The new wilderness permit fees for trails in the Deschutes and Willamette national forests are going to cost less than anyone expected.
That’s a better deal.
Instead of being a total of $4 for a day-use permit or $11 for an overnight use permit, the charge will be $1 for a day-use permit or $6 for an overnight.
Some people are not going to be pleased, regardless. They don’t like the new wilderness permit requirement and won’t be satisfied even with a reduction in proposed fees. It’s public land, they argue. Why should the public pay to access their land?
We agree — to a point. It does cost money to maintain and supervise a wilderness, though. Anyone who has hiked to the Green Lakes or on any of the popular trails in the wilderness has seen the erosion, the litter and sometimes even human waste.
The Forest Service decided it needed to limit access to protect the wilderness and reduce those problems. Should it have put more effort into enforcement or educating the public? Perhaps. After all, it doesn’t matter how much the Forest Service limits access if the people who access the land don’t treat it with respect.
The Forest Service decided to limit access through permits. Then — because of a strange part of federal law — it began a separate determination of what the accompanying fees should be. We heard possible numbers from Forest Service representatives. It was never going to be as low as it is going to be now. The Forest Service will add nothing on top of what it is contractually obligated to charge with the private contractor which runs recreation.gov — $1 for day use and $6 for overnight. If the public knew that was a possibility, they could have advocated for it.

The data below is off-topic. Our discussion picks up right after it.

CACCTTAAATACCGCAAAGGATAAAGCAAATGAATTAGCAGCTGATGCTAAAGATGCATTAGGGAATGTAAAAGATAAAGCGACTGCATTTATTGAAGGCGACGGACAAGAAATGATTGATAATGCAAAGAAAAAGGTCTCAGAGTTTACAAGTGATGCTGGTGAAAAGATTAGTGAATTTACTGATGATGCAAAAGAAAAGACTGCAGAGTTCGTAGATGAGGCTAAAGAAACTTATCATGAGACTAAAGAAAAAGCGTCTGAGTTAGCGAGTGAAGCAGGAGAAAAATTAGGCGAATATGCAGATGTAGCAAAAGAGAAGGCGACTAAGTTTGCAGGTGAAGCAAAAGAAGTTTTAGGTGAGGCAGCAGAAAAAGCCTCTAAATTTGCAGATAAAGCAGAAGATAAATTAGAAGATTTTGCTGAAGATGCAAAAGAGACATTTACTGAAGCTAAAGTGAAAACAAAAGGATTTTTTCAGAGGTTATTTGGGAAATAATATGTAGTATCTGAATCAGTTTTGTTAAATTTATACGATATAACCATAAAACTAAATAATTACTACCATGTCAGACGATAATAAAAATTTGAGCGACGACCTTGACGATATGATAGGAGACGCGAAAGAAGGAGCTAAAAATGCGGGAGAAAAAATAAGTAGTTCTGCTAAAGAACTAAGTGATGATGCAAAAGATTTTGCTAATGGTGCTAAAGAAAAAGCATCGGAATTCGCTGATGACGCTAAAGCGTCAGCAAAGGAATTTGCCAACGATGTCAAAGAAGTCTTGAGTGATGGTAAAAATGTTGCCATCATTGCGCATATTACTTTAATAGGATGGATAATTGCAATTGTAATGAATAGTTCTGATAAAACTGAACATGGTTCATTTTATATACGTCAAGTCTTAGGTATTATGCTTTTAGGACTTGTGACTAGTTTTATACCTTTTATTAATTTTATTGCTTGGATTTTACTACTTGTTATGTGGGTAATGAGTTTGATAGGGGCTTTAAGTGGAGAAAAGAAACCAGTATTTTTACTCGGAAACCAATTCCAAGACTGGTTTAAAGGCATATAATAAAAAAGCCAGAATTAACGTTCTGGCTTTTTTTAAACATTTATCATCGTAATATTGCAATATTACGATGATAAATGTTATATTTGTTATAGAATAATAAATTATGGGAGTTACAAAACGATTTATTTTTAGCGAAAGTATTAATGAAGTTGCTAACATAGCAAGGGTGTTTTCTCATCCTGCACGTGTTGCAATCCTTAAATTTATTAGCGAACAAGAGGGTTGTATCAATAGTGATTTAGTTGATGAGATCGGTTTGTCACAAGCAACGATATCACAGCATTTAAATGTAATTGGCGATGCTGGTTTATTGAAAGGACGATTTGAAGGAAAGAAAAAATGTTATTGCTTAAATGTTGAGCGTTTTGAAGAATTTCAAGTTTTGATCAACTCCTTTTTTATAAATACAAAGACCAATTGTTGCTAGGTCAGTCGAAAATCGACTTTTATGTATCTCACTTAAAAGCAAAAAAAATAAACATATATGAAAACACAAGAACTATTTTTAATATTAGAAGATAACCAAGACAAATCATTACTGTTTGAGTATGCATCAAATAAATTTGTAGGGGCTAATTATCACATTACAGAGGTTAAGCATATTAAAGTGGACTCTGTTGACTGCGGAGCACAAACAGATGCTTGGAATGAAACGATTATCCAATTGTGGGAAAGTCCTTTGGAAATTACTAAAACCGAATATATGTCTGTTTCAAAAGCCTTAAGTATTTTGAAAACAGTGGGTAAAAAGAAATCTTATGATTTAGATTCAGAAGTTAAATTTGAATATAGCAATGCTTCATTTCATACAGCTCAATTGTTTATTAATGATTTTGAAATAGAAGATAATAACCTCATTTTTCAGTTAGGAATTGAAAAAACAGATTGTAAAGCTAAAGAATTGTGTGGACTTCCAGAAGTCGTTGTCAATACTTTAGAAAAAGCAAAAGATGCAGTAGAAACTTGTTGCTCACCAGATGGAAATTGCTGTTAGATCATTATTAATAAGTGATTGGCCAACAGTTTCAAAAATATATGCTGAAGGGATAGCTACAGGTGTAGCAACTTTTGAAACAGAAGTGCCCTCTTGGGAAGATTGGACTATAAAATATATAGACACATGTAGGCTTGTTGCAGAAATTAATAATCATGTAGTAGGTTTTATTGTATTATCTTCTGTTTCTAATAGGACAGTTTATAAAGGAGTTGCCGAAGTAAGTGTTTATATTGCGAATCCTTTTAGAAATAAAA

The question is: Will the Forest Service start up a new conversation about adding more fees? Is this just a delay?
It sounds like it could be, according to an email from Lisa Machnik of the Deschutes National Forest. “As you know, we cannot implement a fee without the required 6 month notice period officially published in the Federal Register,” she wrote in an email obtained by the Statesman Journal. “Thus, at this point in early February, it is not realistic for the Forests to implement a fee this year.”
But when we asked Jean Nelson-Dean, the public affairs officer for Deschutes National Forest, about that she wrote: “I want to emphasize that we are not going forward with a fee at all following many internal discussions. This is not a delay.”
Presumably permit fees could cost more at some point in the future. But for now, at least, they are going to cost less than people expected. And that is welcome.